[Bonus] 2024’s must-do for intrapreneurs? Be useful to your company’s core, near-term

If forecasts from ten respected thinkers hold true, innovation team agendas and services for 2024 must offer value quickly to their orgs, on terms that their orgs can understand and use.

[Bonus] 2024’s must-do for intrapreneurs? Be useful to your company’s core, near-term
The event's announcement | Source: Innov8rs


A panel of ten prominent innovation thinkers recently shared their theses for what it takes for corporate innovators to succeed in 2024.

You can listen to them all at the site of Innov8rs, the organization that hosted the event.

Assuming these speakers are correct, innovators must engage more closely than ever with their company core this coming year.

“Engaging more closely with the core” might take two forms, per my synthesis across the topics that each panelist mentioned:

1: Offer more near-in value to your orgs, in ways the org understands

2: Contribute innovators’ skills and analog experience to big issues with which your orgs will wrestle ever more (esp. AI, Sustainability)

What surprised me about these themes and caused me to share them was the consistency and urgency of what people called out.

In other words, these two themes may always have been good but optional ideas. In 2024, they may become must-dos.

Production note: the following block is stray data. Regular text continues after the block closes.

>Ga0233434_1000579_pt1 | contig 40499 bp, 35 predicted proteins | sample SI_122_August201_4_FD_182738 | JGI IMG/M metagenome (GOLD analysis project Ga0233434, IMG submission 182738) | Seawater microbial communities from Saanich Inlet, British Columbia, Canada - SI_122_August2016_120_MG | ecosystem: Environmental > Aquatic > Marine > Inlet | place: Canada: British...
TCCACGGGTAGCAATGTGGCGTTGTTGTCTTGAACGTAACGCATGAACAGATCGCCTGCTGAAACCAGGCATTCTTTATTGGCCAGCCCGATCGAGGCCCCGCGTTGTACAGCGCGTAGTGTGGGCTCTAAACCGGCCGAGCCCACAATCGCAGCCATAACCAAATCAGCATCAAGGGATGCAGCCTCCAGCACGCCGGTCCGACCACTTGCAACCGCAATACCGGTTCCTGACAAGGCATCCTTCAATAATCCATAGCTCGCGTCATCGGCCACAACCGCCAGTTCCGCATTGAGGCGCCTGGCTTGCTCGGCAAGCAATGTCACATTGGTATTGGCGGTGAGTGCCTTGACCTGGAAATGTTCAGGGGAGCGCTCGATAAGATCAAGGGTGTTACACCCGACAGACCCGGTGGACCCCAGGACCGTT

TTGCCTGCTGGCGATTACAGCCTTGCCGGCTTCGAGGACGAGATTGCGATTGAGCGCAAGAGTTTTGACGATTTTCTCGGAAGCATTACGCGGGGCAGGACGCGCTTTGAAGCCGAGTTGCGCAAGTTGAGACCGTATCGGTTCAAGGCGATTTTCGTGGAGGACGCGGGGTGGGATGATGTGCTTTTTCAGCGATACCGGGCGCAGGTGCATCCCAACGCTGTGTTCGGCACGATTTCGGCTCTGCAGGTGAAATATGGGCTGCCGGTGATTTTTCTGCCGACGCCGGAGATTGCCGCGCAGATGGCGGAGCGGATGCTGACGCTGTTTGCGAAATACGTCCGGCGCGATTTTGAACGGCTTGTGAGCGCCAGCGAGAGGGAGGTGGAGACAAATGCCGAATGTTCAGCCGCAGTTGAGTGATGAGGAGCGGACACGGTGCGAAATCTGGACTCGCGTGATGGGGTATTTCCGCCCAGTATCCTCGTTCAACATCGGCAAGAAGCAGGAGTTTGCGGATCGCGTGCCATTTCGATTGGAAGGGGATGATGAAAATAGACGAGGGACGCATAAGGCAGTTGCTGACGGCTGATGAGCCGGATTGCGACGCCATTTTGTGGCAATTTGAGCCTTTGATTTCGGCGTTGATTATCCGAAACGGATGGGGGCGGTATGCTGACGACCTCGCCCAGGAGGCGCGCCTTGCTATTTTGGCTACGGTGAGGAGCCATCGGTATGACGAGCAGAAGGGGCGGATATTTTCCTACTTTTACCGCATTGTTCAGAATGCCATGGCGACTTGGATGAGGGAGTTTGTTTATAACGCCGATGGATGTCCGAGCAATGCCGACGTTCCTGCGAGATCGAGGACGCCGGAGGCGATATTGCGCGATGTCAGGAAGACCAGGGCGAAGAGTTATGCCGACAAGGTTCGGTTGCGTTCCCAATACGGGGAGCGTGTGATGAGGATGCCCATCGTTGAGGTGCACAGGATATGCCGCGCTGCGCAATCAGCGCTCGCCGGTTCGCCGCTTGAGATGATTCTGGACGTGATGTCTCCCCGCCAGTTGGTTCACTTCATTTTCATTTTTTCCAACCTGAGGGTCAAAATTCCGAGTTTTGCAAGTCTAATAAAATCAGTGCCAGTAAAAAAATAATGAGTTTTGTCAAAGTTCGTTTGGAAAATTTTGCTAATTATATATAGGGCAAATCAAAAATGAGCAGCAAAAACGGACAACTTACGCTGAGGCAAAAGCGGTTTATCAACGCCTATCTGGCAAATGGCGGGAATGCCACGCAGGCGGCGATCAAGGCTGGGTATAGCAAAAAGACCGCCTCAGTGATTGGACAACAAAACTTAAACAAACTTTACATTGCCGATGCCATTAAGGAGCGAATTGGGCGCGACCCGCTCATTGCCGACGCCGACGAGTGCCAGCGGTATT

Source of insights

The ten panelists stem from different ends of the innovation world (e.g., Europe and U.S., academia and industry, long-established and younger thinkers).

They spoke at a launch event hosted by Innov8rs in support of their new “Innovator’s Handbook 2024 (IHB).”

In case you don’t know them, I consider Innov8rs to be is one of the few corporate innovation content and conference companies worth following. IMHO, their content comes from people who know what they are doing and focuses on insights, not bland regurgitation, hype, or not-so-subtle sales efforts.

An image of the cover for "The Innovator's Handbook 2024"
The IHB24 is out | Source: Innov8rs

The IHB is one of their content collections. Think of it like a “once-a-year magazine.”

It features articles both by luminaries like Rita McGrath and Alex Osterwalder and by lesser-known-but-still-competent thinkers.

Geeky for sure. Useful too.

Note: The Innovator’s Handbook is available as a free download.

It covers more and broader topics than the curated launch event could.

(And no, I have no stake in it. Sharing it because I find it useful and hope you do too, not because of some hidden agenda. 😁)

The release event was a webinar on December 5 that resembled a startup pitch fest, just with thought leaders having a few minutes to pitch ideas instead of founders introducing hot new ventures. The format worked well, in my opinion. Speakers had to—and did—get to the point even faster than they must for TED presentations.